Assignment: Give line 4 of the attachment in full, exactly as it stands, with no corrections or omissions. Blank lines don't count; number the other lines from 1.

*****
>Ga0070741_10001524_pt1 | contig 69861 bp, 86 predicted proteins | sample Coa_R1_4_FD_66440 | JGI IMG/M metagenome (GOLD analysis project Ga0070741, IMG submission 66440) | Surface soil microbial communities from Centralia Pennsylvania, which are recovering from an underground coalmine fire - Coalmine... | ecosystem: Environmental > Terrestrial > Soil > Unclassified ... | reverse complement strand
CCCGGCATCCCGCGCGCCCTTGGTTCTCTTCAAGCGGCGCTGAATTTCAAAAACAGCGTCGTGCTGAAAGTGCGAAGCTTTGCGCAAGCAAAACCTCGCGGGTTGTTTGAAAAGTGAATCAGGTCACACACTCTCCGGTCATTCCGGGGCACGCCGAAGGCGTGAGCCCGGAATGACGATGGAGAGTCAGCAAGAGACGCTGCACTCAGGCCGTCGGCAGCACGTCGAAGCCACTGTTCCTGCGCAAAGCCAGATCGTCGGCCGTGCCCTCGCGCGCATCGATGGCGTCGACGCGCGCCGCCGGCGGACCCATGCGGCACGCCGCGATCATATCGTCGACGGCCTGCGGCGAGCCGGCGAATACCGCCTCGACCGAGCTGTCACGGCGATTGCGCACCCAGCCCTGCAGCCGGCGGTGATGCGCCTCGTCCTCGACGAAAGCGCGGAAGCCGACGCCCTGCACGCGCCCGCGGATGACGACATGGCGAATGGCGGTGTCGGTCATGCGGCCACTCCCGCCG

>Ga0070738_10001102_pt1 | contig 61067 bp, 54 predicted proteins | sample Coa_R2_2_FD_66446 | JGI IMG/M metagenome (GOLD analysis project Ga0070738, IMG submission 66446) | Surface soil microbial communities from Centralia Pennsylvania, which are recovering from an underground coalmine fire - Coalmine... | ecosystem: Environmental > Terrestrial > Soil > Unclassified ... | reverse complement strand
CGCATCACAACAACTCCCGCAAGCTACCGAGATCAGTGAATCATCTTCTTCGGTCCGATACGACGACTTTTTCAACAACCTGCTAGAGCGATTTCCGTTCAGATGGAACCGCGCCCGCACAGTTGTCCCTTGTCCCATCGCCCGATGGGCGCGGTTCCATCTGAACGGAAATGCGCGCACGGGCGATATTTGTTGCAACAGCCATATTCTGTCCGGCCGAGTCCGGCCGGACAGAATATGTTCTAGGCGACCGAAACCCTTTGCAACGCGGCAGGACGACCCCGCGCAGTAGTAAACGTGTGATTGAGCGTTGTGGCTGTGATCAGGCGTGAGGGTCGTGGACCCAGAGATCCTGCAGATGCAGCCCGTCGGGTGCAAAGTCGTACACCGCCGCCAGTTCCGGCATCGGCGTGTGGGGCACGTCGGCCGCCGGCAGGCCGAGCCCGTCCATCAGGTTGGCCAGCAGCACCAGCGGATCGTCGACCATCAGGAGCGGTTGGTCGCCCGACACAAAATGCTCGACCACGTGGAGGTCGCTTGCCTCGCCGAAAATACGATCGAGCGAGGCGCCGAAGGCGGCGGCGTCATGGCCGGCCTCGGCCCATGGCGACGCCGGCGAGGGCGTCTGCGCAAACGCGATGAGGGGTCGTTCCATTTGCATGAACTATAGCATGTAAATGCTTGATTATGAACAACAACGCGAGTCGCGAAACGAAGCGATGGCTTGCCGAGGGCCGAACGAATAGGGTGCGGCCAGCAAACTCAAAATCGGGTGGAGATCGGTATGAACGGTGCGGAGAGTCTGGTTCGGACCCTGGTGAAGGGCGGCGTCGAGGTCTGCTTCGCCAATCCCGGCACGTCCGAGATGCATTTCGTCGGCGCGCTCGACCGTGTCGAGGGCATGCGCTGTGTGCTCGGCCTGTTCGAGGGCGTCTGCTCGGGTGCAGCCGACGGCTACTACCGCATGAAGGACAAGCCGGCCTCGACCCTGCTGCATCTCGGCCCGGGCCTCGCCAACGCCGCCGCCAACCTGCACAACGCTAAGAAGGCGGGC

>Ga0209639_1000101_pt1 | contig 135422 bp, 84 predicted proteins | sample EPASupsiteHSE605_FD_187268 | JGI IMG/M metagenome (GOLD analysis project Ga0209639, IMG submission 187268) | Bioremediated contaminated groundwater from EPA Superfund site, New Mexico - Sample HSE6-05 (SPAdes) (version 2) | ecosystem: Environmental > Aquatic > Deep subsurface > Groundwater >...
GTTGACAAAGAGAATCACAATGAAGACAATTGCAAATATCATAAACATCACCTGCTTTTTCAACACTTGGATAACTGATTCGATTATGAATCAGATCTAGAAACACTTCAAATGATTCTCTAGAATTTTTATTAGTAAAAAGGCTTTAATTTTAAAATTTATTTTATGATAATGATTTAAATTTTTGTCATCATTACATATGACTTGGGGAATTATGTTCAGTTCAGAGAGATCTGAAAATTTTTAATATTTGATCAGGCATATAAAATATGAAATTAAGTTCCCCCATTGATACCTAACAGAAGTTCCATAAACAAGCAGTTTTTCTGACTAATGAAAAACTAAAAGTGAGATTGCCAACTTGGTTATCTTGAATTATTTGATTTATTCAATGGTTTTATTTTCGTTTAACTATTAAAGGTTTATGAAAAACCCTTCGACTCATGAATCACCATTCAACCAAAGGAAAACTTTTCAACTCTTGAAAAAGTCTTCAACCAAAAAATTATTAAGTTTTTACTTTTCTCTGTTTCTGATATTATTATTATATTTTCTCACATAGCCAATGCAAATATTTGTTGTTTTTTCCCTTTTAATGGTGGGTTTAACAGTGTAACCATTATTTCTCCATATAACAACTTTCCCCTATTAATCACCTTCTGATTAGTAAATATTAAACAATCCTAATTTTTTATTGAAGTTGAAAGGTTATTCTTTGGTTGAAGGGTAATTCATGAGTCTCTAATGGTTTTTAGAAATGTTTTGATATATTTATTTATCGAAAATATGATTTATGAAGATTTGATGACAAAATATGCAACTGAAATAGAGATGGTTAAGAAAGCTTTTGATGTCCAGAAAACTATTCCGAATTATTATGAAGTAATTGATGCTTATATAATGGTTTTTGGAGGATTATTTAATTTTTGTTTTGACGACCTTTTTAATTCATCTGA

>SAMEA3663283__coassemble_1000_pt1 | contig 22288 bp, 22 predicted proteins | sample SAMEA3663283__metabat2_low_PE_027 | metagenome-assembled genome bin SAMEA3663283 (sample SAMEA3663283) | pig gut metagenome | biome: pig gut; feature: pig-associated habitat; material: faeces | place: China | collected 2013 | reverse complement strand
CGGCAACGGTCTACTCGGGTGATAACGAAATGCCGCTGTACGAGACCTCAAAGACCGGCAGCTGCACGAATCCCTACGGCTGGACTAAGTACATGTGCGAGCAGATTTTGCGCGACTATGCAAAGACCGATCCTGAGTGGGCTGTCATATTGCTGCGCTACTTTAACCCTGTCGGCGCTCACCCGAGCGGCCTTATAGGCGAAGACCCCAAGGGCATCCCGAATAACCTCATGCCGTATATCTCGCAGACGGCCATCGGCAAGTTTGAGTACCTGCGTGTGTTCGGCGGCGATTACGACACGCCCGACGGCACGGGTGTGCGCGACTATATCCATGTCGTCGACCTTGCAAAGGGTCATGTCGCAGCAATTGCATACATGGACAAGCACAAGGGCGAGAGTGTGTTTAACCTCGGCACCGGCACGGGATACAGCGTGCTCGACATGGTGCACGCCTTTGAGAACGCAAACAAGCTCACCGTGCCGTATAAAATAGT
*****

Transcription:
CGCATCACAACAACTCCCGCAAGCTACCGAGATCAGTGAATCATCTTCTTCGGTCCGATACGACGACTTTTTCAACAACCTGCTAGAGCGATTTCCGTTCAGATGGAACCGCGCCCGCACAGTTGTCCCTTGTCCCATCGCCCGATGGGCGCGGTTCCATCTGAACGGAAATGCGCGCACGGGCGATATTTGTTGCAACAGCCATATTCTGTCCGGCCGAGTCCGGCCGGACAGAATATGTTCTAGGCGACCGAAACCCTTTGCAACGCGGCAGGACGACCCCGCGCAGTAGTAAACGTGTGATTGAGCGTTGTGGCTGTGATCAGGCGTGAGGGTCGTGGACCCAGAGATCCTGCAGATGCAGCCCGTCGGGTGCAAAGTCGTACACCGCCGCCAGTTCCGGCATCGGCGTGTGGGGCACGTCGGCCGCCGGCAGGCCGAGCCCGTCCATCAGGTTGGCCAGCAGCACCAGCGGATCGTCGACCATCAGGAGCGGTTGGTCGCCCGACACAAAATGCTCGACCACGTGGAGGTCGCTTGCCTCGCCGAAAATACGATCGAGCGAGGCGCCGAAGGCGGCGGCGTCATGGCCGGCCTCGGCCCATGGCGACGCCGGCGAGGGCGTCTGCGCAAACGCGATGAGGGGTCGTTCCATTTGCATGAACTATAGCATGTAAATGCTTGATTATGAACAACAACGCGAGTCGCGAAACGAAGCGATGGCTTGCCGAGGGCCGAACGAATAGGGTGCGGCCAGCAAACTCAAAATCGGGTGGAGATCGGTATGAACGGTGCGGAGAGTCTGGTTCGGACCCTGGTGAAGGGCGGCGTCGAGGTCTGCTTCGCCAATCCCGGCACGTCCGAGATGCATTTCGTCGGCGCGCTCGACCGTGTCGAGGGCATGCGCTGTGTGCTCGGCCTGTTCGAGGGCGTCTGCTCGGGTGCAGCCGACGGCTACTACCGCATGAAGGACAAGCCGGCCTCGACCCTGCTGCATCTCGGCCCGGGCCTCGCCAACGCCGCCGCCAACCTGCACAACGCTAAGAAGGCGGGC